The New Orleans Museum of Art gets greener

The recent expansion of the Sydney and Walda Besthoff Sculpture Garden at the New Orleans Museum of Art blends 26 new works with landscape design.

The six-acre expansion of the Sydney and Walda Besthoff Sculpture Garden at the New Orleans Museum of Art (NOMA) opened to the public in mid-May. The New Orleans Museum of Art, founded in 1910 by Isaac Delgado, houses nearly 40,000 art objects encompassing 5,000 years of world art. Works from the permanent collection, along with continuously changing special exhibitions, are on view in the museum’s 46 galleries.

The adjoining Sydney and Walda Besthoff Sculpture Garden features works by over 60 artists, including several of the 20th century’s master sculptors. With environmental impact at the forefront of planning, the sculpture garden expansion emphasizes the distinctive character of the Louisiana landscape while incorporating architectural elements such as the first canal link bridge of its kind in the United States, an outdoor amphitheatre and stage, a sculpture pavilion and an outdoor learning environment, alongside 26 new large-scale sculptures. The diverse character of the vegetation and lagoon setting offers many opportunities for commissioned works, and for visitors to experience sculpture. Contemporary 21st century sculptures inspired by the space will be located in the open lawn, under tree canopies, across open water, on cypress islands, and within understory planting, all connected by pedestrian bridges designed to complement the landscape.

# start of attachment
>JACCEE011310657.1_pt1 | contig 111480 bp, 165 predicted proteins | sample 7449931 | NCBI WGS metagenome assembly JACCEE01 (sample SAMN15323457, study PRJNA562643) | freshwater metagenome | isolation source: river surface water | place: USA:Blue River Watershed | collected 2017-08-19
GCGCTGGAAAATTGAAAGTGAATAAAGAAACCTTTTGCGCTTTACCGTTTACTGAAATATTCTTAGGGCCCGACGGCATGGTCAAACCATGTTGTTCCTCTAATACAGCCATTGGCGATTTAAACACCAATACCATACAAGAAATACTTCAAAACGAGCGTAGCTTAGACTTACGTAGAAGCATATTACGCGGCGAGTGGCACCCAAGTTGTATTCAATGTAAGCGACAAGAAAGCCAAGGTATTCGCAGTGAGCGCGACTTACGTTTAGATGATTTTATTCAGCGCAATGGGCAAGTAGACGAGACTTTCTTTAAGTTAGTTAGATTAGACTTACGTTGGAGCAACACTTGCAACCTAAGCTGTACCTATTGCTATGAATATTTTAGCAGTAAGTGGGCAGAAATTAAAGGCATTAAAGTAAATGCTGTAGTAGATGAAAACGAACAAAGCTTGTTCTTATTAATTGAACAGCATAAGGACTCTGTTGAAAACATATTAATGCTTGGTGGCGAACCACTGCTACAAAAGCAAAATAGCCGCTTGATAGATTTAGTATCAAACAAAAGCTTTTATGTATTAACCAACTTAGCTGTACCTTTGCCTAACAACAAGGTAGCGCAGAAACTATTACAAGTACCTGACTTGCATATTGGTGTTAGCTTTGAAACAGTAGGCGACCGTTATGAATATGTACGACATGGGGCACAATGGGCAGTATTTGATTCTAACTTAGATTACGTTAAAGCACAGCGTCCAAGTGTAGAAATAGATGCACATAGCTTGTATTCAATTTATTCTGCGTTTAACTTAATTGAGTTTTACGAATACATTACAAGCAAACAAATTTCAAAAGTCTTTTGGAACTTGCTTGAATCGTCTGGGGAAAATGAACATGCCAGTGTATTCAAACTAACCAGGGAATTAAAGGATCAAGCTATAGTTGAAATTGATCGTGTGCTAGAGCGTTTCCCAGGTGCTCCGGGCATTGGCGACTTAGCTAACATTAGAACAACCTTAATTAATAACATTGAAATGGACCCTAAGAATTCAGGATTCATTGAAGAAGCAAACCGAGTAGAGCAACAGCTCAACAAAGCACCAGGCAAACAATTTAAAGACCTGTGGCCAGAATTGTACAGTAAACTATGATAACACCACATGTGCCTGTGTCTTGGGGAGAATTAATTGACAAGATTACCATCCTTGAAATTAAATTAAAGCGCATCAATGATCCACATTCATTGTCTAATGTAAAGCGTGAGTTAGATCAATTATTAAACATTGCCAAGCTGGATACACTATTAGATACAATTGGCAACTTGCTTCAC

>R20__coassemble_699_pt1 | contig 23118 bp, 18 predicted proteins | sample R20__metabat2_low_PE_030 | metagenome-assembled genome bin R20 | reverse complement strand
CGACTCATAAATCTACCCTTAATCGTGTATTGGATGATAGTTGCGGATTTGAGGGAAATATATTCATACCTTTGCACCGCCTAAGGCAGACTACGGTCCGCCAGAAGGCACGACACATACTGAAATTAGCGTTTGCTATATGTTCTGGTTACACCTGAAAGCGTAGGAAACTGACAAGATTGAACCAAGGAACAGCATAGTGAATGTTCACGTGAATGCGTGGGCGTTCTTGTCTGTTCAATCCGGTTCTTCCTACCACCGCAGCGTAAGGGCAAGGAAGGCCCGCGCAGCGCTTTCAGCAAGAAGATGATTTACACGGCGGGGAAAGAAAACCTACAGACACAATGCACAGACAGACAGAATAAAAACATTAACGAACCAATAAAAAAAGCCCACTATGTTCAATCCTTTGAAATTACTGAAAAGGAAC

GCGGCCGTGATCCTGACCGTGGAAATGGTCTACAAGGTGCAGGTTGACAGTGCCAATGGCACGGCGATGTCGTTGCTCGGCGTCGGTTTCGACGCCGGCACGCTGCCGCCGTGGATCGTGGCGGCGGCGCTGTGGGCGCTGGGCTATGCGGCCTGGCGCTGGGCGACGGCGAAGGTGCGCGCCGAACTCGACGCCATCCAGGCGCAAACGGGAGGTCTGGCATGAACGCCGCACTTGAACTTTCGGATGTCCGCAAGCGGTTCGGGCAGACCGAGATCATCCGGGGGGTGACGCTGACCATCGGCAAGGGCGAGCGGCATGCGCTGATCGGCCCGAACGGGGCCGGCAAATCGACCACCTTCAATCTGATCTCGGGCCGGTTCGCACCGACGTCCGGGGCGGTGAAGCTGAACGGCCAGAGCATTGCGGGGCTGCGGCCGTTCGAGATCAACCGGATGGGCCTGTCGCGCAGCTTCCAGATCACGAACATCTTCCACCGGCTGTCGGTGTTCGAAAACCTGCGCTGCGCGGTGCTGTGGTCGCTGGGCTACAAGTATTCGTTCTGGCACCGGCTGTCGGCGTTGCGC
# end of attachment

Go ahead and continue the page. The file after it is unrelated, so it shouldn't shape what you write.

A new gallery located in the expanded sculpture garden, offers exhibition space for indoor sculpture and other works from NOMA’s collection that complement the garden’s installations. The expansion, which started in December 2017, builds on the success of the museum’s existing five-acre Besthoff Sculpture Garden, widely regarded as one of the top sculpture gardens in the world.

Artists featured in the expansion include Larry Bell, Tony Cragg, Johan Creten, Katharina Fritsch, Frank Gehry, Jeppe Hein, Georg Herold, Thomas Houseago, Shirazeh Houshiary, Baltasar Lobo, Robert Longo, Gerold Miller, Beverly Pepper, Pedro Reyes, George Rickey, Ursula van Rydingsvard, Sean Scully, Yinka Shonibare, Frank Stella, Hank Willis Thomas, Bernar Venet, and Fred Wilson. A work by Ugo Rondinone will be installed in the garden in late 2019. Two new works have been commissioned for the site: a 60-foot-long mosaic wall by artist Teresita Fernández, and a glass bridge by Elyn Zimmerman.

The Besthoff Sculpture Garden expansion offers a lush, green space that allows NOMA to celebrate art, and broaden the museum’s opportunities to engage with the community in an inviting and environmentally sustainable way.

NOMA, in collaboration with lanscape architects Reed-Hilderbrand and architects Lee Ledbetter & Associates, has ensured that the expansion incorporates indigenous vegetation of the region as a setting for the experience of sculpture and the performing arts. Hundreds of trees, palmettos, and shrubs have been added to the site, aligning with the historical fabric of the landscape. The lagoon system, a central element of the sculpture garden expansion, is intended to perform vital functions for the larger park ecosystem. NOMA will maintain the health and resiliency of the landscape by employing the best water and soil management practices, and preserve the heritage live oaks and extend the adjacent live oak canopy through the garden. These state-of-the-art strategies set the bar for water quality improvements and re-oxygenation efforts throughout the park, while serving as a prototype for similar projects.